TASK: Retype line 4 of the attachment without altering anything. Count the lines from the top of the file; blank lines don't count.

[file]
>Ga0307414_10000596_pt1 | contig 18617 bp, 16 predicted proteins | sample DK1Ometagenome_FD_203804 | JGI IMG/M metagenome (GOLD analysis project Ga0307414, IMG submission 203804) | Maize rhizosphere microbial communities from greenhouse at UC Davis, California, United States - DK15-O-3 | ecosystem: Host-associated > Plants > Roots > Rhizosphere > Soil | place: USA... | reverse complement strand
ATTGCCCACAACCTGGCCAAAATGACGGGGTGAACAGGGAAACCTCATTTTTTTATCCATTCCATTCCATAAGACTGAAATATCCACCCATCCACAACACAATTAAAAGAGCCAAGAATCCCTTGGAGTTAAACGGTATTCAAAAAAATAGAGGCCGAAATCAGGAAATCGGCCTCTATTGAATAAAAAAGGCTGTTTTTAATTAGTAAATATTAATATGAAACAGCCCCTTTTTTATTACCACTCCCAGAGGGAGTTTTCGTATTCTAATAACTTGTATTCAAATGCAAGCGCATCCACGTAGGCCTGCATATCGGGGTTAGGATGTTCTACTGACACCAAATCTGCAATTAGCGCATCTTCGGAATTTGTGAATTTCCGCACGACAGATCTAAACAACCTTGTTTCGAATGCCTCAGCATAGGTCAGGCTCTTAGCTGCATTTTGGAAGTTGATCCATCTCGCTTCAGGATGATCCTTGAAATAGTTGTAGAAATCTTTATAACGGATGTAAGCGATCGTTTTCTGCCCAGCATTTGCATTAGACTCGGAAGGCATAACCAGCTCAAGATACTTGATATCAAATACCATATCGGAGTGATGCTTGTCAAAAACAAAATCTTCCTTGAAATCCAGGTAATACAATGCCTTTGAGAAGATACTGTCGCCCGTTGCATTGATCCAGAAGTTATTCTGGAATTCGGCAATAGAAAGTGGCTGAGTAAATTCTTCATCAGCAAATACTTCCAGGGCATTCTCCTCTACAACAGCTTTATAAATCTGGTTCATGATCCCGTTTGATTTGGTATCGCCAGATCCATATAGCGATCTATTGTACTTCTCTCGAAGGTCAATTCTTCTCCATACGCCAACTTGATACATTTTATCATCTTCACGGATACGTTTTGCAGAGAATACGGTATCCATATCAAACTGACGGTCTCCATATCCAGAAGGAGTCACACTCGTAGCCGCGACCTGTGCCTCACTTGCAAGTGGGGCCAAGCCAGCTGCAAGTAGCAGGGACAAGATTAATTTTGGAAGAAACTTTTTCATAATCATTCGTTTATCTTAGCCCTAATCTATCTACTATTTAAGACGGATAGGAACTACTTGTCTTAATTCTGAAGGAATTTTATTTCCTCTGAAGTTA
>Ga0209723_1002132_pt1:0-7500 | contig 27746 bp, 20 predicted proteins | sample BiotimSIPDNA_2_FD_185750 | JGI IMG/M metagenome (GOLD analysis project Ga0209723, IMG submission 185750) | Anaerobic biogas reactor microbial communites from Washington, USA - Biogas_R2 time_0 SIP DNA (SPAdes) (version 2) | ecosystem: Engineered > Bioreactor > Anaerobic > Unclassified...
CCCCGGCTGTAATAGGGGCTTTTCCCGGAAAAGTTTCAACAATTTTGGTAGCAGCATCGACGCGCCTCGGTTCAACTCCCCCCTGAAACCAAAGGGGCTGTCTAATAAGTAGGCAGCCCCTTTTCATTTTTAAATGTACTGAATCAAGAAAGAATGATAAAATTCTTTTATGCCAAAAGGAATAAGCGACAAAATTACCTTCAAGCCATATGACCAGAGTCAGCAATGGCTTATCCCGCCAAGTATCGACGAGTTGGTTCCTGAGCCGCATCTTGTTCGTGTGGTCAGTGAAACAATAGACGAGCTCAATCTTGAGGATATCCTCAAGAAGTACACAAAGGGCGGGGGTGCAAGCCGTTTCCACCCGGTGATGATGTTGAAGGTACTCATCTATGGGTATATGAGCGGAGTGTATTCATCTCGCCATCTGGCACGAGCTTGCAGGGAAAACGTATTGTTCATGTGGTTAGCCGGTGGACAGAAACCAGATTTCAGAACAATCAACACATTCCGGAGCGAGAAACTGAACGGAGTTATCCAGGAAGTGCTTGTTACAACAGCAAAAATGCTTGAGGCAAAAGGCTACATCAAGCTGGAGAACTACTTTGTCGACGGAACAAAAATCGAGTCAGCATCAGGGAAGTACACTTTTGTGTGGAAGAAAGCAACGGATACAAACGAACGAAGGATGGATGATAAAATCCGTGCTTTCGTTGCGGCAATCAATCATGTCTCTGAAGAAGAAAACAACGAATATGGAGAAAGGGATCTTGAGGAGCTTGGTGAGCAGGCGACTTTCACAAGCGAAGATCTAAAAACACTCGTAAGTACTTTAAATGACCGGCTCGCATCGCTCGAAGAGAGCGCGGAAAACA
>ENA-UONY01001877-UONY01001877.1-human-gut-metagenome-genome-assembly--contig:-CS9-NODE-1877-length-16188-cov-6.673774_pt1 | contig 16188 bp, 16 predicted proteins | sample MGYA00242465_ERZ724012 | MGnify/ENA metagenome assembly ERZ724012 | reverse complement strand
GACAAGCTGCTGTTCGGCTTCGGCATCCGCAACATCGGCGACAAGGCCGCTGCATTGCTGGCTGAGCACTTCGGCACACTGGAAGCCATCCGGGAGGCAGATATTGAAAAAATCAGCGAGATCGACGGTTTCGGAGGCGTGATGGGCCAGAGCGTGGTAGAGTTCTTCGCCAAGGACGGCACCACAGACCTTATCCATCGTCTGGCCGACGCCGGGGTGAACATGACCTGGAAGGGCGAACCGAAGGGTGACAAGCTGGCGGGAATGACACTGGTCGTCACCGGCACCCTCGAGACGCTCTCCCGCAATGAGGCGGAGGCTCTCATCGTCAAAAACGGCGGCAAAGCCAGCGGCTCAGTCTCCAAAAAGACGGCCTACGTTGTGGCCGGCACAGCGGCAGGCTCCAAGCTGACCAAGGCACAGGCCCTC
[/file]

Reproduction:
CCCCGGCTGTAATAGGGGCTTTTCCCGGAAAAGTTTCAACAATTTTGGTAGCAGCATCGACGCGCCTCGGTTCAACTCCCCCCTGAAACCAAAGGGGCTGTCTAATAAGTAGGCAGCCCCTTTTCATTTTTAAATGTACTGAATCAAGAAAGAATGATAAAATTCTTTTATGCCAAAAGGAATAAGCGACAAAATTACCTTCAAGCCATATGACCAGAGTCAGCAATGGCTTATCCCGCCAAGTATCGACGAGTTGGTTCCTGAGCCGCATCTTGTTCGTGTGGTCAGTGAAACAATAGACGAGCTCAATCTTGAGGATATCCTCAAGAAGTACACAAAGGGCGGGGGTGCAAGCCGTTTCCACCCGGTGATGATGTTGAAGGTACTCATCTATGGGTATATGAGCGGAGTGTATTCATCTCGCCATCTGGCACGAGCTTGCAGGGAAAACGTATTGTTCATGTGGTTAGCCGGTGGACAGAAACCAGATTTCAGAACAATCAACACATTCCGGAGCGAGAAACTGAACGGAGTTATCCAGGAAGTGCTTGTTACAACAGCAAAAATGCTTGAGGCAAAAGGCTACATCAAGCTGGAGAACTACTTTGTCGACGGAACAAAAATCGAGTCAGCATCAGGGAAGTACACTTTTGTGTGGAAGAAAGCAACGGATACAAACGAACGAAGGATGGATGATAAAATCCGTGCTTTCGTTGCGGCAATCAATCATGTCTCTGAAGAAGAAAACAACGAATATGGAGAAAGGGATCTTGAGGAGCTTGGTGAGCAGGCGACTTTCACAAGCGAAGATCTAAAAACACTCGTAAGTACTTTAAATGACCGGCTCGCATCGCTCGAAGAGAGCGCGGAAAACA